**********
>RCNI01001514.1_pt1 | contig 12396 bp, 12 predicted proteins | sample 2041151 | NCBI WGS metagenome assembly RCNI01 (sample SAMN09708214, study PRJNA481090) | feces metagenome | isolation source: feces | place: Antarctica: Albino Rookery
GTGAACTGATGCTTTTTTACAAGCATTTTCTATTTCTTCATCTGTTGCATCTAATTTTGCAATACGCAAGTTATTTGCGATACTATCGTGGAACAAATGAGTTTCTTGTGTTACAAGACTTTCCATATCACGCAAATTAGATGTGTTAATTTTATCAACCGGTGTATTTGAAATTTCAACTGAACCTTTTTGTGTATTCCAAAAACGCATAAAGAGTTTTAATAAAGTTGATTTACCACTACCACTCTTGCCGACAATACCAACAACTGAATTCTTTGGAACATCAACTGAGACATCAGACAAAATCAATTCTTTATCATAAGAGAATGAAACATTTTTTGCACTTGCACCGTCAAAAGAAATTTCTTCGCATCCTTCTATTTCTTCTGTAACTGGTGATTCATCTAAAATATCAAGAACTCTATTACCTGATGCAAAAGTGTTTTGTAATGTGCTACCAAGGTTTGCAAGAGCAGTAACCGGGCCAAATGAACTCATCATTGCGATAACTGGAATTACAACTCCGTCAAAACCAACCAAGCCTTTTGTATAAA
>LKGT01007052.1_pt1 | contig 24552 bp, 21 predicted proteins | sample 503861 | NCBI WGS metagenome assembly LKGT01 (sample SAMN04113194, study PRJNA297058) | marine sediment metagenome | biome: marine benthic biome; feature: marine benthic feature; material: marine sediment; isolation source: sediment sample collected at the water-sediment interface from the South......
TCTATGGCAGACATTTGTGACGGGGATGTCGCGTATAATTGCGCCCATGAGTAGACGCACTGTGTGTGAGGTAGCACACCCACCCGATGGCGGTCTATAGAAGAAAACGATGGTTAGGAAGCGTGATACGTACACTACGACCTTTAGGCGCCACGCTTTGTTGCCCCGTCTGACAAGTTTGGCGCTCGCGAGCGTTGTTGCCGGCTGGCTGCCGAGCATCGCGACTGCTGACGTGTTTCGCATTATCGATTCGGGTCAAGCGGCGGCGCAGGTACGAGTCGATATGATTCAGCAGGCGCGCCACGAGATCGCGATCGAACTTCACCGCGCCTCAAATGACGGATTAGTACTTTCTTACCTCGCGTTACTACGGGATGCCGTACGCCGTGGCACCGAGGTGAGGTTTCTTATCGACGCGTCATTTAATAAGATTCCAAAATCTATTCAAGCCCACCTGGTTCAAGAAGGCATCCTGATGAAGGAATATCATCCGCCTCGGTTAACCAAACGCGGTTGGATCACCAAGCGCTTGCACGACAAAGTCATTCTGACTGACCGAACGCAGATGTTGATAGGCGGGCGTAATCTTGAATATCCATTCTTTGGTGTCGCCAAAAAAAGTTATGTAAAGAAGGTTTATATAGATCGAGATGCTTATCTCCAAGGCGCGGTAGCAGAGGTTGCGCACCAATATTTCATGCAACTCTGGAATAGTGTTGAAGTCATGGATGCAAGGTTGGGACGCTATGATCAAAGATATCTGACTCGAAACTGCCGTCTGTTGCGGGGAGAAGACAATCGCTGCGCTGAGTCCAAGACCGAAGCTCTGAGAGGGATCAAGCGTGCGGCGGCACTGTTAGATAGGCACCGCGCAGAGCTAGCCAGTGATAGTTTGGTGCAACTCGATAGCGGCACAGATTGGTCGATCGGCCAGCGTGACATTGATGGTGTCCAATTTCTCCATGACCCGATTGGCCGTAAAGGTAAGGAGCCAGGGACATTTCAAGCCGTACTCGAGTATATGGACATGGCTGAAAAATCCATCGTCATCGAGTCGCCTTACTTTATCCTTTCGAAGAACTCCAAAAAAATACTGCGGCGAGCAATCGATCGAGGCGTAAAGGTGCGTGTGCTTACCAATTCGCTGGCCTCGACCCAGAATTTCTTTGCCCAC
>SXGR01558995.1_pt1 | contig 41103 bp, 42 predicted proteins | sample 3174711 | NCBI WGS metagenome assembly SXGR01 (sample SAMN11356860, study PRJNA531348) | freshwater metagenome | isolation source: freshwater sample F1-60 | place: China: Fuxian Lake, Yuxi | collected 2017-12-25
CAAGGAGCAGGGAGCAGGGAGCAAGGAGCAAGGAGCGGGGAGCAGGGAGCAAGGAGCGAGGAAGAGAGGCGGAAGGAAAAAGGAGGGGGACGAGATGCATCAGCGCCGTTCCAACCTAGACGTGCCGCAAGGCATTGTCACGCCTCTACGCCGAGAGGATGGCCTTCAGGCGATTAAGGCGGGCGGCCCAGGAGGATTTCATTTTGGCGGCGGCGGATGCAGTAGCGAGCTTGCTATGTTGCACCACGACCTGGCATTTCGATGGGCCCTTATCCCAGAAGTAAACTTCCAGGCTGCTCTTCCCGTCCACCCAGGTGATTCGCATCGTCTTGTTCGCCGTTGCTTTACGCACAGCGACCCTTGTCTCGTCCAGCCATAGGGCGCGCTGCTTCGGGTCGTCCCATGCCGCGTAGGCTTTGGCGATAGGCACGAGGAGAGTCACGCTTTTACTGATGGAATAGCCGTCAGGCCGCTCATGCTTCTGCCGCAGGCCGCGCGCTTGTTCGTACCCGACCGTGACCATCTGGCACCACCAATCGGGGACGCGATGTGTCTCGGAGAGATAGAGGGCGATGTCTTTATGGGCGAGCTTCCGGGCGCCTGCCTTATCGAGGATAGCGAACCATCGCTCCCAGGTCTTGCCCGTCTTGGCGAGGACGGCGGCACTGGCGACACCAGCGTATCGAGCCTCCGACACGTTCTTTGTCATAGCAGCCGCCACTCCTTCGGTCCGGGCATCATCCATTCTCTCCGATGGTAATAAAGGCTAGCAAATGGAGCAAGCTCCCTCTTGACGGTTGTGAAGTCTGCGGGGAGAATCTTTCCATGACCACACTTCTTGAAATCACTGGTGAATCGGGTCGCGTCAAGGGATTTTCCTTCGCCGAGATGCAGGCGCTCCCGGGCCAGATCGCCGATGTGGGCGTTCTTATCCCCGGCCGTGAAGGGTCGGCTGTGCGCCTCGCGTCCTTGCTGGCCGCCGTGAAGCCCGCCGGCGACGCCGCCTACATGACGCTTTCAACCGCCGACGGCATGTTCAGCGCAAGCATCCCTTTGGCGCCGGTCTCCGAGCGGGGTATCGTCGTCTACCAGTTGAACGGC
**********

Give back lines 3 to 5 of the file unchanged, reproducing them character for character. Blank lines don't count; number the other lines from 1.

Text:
>LKGT01007052.1_pt1 | contig 24552 bp, 21 predicted proteins | sample 503861 | NCBI WGS metagenome assembly LKGT01 (sample SAMN04113194, study PRJNA297058) | marine sediment metagenome | biome: marine benthic biome; feature: marine benthic feature; material: marine sediment; isolation source: sediment sample collected at the water-sediment interface from the South......
TCTATGGCAGACATTTGTGACGGGGATGTCGCGTATAATTGCGCCCATGAGTAGACGCACTGTGTGTGAGGTAGCACACCCACCCGATGGCGGTCTATAGAAGAAAACGATGGTTAGGAAGCGTGATACGTACACTACGACCTTTAGGCGCCACGCTTTGTTGCCCCGTCTGACAAGTTTGGCGCTCGCGAGCGTTGTTGCCGGCTGGCTGCCGAGCATCGCGACTGCTGACGTGTTTCGCATTATCGATTCGGGTCAAGCGGCGGCGCAGGTACGAGTCGATATGATTCAGCAGGCGCGCCACGAGATCGCGATCGAACTTCACCGCGCCTCAAATGACGGATTAGTACTTTCTTACCTCGCGTTACTACGGGATGCCGTACGCCGTGGCACCGAGGTGAGGTTTCTTATCGACGCGTCATTTAATAAGATTCCAAAATCTATTCAAGCCCACCTGGTTCAAGAAGGCATCCTGATGAAGGAATATCATCCGCCTCGGTTAACCAAACGCGGTTGGATCACCAAGCGCTTGCACGACAAAGTCATTCTGACTGACCGAACGCAGATGTTGATAGGCGGGCGTAATCTTGAATATCCATTCTTTGGTGTCGCCAAAAAAAGTTATGTAAAGAAGGTTTATATAGATCGAGATGCTTATCTCCAAGGCGCGGTAGCAGAGGTTGCGCACCAATATTTCATGCAACTCTGGAATAGTGTTGAAGTCATGGATGCAAGGTTGGGACGCTATGATCAAAGATATCTGACTCGAAACTGCCGTCTGTTGCGGGGAGAAGACAATCGCTGCGCTGAGTCCAAGACCGAAGCTCTGAGAGGGATCAAGCGTGCGGCGGCACTGTTAGATAGGCACCGCGCAGAGCTAGCCAGTGATAGTTTGGTGCAACTCGATAGCGGCACAGATTGGTCGATCGGCCAGCGTGACATTGATGGTGTCCAATTTCTCCATGACCCGATTGGCCGTAAAGGTAAGGAGCCAGGGACATTTCAAGCCGTACTCGAGTATATGGACATGGCTGAAAAATCCATCGTCATCGAGTCGCCTTACTTTATCCTTTCGAAGAACTCCAAAAAAATACTGCGGCGAGCAATCGATCGAGGCGTAAAGGTGCGTGTGCTTACCAATTCGCTGGCCTCGACCCAGAATTTCTTTGCCCAC
>SXGR01558995.1_pt1 | contig 41103 bp, 42 predicted proteins | sample 3174711 | NCBI WGS metagenome assembly SXGR01 (sample SAMN11356860, study PRJNA531348) | freshwater metagenome | isolation source: freshwater sample F1-60 | place: China: Fuxian Lake, Yuxi | collected 2017-12-25